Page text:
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There is nothing like coming home from an Italy trip and receiving a letter, or email saying you screwed up and it is time to pay. In recent years I have not run afoul of the law recently, but last year they got me good. Our trip to Italy took us to Padua and Vicenza both beautiful cities. The FAMOUS ZONA LIMITATO or limited traffic zone is found in many major cities in Italy which have congestions. My first experience was in Rome back in 2009 while returning a rental car and enjoying the sights. I went by the Coliseum and several other location while heading to the airport. Never once did I see any signs saying ZTL.
But the camera saw me. This was no big deal and paid by credit card. 100 Euros is not cheap but this was easy and I was notified soon after returning.
TRAFFIC TICKET PAID BY CREDIT CARD
This year while in Vicenza and Padua I saw one sign and tried to avoid the area. Apparently I did not do it very well. We were in these town in October 2019 and I received my first notification from Hertz/Thrifty on January 28 2020. A bit of time had gone by. I was told there was a violation in both town and I would be notified by the municipalities shortly and be advised how to handle them.
ROME TRAFFIC CAM PHOTO
SOME SIGNS YOU SEE, OTHERS YOU DON’T
A lot to time passed. In fact I was not notified until December 2020 of the amount of the violation and the need to do a wire transfer. International wire transfers are not cheap. These were $45 each for a total of $90. The fines were $139 and $156. Now we are talking about really money, no cheap lira banknotes from old times. The old way was quicker and easier. Certainly it was less expensive
My advice is to be aware of limited traffic areas before you arrive in the cities. I did this successfully in Florence. I most likely will go back to Italy again (now that the fine is paid). I will plan more carefully.. Elven years between violations and It is not the end of the world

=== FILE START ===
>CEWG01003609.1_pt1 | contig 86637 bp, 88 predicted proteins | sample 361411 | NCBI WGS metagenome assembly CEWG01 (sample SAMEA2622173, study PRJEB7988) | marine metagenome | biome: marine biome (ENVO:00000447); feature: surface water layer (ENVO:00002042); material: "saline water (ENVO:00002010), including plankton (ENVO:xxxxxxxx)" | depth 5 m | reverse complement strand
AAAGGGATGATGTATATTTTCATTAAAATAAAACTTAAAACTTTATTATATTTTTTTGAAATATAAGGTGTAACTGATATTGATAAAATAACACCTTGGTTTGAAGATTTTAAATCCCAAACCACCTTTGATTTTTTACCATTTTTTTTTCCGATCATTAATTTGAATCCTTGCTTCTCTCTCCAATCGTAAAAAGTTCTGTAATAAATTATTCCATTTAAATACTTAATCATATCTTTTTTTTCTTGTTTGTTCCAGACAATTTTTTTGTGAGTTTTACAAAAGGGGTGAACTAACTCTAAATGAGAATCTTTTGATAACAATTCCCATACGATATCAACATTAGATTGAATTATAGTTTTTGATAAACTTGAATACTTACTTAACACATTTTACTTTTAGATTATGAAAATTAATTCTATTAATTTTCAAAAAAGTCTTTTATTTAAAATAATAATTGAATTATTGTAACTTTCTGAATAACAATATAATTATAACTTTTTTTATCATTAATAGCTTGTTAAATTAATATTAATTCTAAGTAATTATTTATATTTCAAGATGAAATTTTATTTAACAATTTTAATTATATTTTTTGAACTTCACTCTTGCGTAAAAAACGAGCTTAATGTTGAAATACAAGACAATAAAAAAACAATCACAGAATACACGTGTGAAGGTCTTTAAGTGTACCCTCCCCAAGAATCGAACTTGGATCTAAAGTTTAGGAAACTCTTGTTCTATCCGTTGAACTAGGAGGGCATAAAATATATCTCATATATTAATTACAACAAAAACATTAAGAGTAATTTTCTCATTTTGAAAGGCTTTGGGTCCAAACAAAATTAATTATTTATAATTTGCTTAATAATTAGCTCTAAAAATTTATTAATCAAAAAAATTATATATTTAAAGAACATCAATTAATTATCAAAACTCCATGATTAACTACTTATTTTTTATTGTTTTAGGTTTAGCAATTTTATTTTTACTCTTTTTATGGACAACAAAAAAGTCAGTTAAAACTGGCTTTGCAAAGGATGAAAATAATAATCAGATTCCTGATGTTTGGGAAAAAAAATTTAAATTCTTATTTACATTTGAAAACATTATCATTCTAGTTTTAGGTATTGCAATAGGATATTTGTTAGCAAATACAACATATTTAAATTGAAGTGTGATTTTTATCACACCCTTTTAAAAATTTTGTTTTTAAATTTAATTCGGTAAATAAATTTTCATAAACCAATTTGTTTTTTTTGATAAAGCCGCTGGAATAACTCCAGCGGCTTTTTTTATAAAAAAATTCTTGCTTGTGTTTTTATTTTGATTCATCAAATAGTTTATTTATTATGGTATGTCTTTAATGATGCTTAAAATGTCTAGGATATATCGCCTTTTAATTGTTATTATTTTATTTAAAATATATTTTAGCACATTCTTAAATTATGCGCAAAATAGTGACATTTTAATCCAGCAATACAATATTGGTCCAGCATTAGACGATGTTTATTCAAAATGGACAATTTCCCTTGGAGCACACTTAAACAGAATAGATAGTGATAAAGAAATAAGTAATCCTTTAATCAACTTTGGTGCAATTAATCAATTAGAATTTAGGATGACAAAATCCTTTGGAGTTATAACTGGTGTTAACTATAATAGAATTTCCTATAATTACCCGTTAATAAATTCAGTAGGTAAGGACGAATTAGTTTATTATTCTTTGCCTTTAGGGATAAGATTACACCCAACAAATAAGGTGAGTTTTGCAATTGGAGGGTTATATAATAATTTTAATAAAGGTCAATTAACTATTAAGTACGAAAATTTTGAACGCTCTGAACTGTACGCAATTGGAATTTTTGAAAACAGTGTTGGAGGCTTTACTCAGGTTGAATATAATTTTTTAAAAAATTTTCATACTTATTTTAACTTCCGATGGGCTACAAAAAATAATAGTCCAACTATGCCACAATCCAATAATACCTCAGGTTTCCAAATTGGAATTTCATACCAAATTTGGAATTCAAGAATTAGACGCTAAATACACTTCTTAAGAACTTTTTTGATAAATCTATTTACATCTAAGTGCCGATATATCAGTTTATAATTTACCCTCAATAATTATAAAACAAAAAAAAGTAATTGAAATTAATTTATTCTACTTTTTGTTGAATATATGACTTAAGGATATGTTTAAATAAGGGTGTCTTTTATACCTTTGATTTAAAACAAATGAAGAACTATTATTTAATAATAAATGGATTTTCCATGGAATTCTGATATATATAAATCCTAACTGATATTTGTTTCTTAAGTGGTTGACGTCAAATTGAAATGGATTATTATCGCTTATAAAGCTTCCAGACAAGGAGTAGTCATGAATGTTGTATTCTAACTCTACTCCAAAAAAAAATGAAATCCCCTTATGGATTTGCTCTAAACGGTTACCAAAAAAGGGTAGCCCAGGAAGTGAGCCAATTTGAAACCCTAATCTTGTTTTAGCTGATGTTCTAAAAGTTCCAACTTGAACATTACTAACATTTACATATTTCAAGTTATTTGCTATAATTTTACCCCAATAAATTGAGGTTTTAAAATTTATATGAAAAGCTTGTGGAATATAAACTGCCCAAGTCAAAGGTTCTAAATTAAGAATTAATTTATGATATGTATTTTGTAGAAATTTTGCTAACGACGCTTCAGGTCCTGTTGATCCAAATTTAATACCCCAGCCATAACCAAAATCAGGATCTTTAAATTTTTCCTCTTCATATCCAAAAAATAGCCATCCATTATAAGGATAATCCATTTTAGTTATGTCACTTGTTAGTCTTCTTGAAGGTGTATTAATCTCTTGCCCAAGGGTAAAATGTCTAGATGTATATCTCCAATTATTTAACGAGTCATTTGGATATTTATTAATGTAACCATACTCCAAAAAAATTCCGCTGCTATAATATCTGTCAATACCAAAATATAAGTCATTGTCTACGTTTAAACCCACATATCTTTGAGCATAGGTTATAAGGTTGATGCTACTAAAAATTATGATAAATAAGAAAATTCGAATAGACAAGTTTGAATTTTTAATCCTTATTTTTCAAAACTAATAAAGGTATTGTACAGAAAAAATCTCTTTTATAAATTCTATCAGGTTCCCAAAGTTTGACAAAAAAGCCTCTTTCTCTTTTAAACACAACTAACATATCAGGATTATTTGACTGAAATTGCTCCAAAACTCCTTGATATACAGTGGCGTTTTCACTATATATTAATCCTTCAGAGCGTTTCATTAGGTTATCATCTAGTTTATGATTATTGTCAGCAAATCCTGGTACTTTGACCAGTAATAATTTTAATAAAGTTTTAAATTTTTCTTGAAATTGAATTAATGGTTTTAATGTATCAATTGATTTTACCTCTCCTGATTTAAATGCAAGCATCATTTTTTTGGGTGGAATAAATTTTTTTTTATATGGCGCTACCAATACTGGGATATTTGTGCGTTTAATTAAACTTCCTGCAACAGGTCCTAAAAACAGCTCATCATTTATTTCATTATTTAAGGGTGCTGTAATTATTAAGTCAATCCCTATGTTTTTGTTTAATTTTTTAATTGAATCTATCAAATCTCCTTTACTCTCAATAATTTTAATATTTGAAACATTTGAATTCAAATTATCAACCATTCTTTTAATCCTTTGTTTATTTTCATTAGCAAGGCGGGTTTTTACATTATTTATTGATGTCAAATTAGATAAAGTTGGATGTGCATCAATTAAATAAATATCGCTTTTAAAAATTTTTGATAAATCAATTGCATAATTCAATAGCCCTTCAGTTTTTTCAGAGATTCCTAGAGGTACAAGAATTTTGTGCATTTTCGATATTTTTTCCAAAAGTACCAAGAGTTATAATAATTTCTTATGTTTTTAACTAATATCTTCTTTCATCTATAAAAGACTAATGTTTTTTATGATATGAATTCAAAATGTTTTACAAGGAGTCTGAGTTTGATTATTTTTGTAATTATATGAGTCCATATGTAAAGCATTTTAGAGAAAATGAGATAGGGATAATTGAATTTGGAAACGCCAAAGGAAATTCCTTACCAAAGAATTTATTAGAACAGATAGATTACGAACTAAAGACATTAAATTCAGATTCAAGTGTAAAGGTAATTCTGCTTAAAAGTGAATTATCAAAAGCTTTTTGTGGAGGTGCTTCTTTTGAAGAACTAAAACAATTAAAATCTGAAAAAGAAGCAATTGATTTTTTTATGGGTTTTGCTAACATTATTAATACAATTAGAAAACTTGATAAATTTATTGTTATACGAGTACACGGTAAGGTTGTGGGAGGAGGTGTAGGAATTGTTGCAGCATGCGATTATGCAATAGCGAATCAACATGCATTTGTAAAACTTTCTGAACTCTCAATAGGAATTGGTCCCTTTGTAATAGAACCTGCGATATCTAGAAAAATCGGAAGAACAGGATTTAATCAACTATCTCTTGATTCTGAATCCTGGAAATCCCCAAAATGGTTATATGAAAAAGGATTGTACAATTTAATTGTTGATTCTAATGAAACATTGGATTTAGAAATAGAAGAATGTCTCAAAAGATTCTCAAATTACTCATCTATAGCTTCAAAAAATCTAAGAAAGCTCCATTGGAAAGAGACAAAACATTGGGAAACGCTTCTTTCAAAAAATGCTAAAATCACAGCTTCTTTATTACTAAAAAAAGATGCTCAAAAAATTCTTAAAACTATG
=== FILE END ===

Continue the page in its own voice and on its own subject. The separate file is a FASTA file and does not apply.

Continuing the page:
DUOMO PADUA, ITALY
DUOMO WITH WATERCOLOR FILTER
VICENZA , ITALY
SALVATOR DALI VICENZA ITALY
MUSEUM OF JEWELRY , VICENZA ITALY
I have not posted much this month, but will continue with posts about our previous nineteen trips to Italy. 2021 has to be a better year. To escape the virus and so some travel we purchased a motor home and this has helped us travel safely.
OUR RV IN APALACHICOLA, FL
ANGELA HEADING UP I95 IN COCA FL
TI AUGURO UN FELICE ANNO NUOVO
I WISH YOU A HAPPY NEW YEAR
We understand that this year Italy and our favorite Sicily is out of the question. 2022 will be in our minds while we travel in a Camper Van where we can in the US. Waiting for time to pass
It started in 2001 when we made our third trip to Italy and Sicily. The goal in visiting Sicily was to discover relatives of Angela’s family.
This is where it all began. The park in Melilli,Sicily where Angela’s Family came from My wife knew that this was not a huge town and we might find some people at the park where we could get some information. We spoke only a few words of Italian at the time and now we are straining to get some information. One gentleman referred us to a man named Tommy. He had returned to his home town after retiring from a company in Connecticut ( that is where we are from). He referred us to the Girgenti family and arranged a meeting. We met and managed to communicate with help of Enza who spoke some English and Patrizia who also spoke some. We met Ludivico and his wife and we have kept in touch and visited for almost twenty years. This began our love affair with Sicily.
St. Sebastian Church in Middletown CT was built to have the same appearance as the one in Melilli. Many residents or Melilli moved to Middletown CT over the years.
So much more.Will continue with this post next time Ciao a tutti.
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I had lived in Connecticut for fifty years before moving to Florida in 2013. During that period of time I loved the festivals , food and neighborhoods that denoted Italy and Italians.
Wooster Street is home to a large number of Italian restaurants in New Haven. My wife Angela and I returned this summer and took a day to explore the wonders of New Haven and it’s culinary attractions.
Books have been written about the Pizza in New Haven, Colin Caplan wrote Pizza in New Haven in 2018. I traced the history to the family operated pizza ristoranti in New Haven. Many are still in business today. Some with wood or coal burning ovens. Our favorite was Ernie’s on Whalley Avenue. The Wooster street area has many surviving restaurants and pastry shops. Many of the residents of New Haven came from Amalfi, Atrani, and Maori and brought their culinary skills with them.
Ernies Pizzeria , New Haven, our favorite.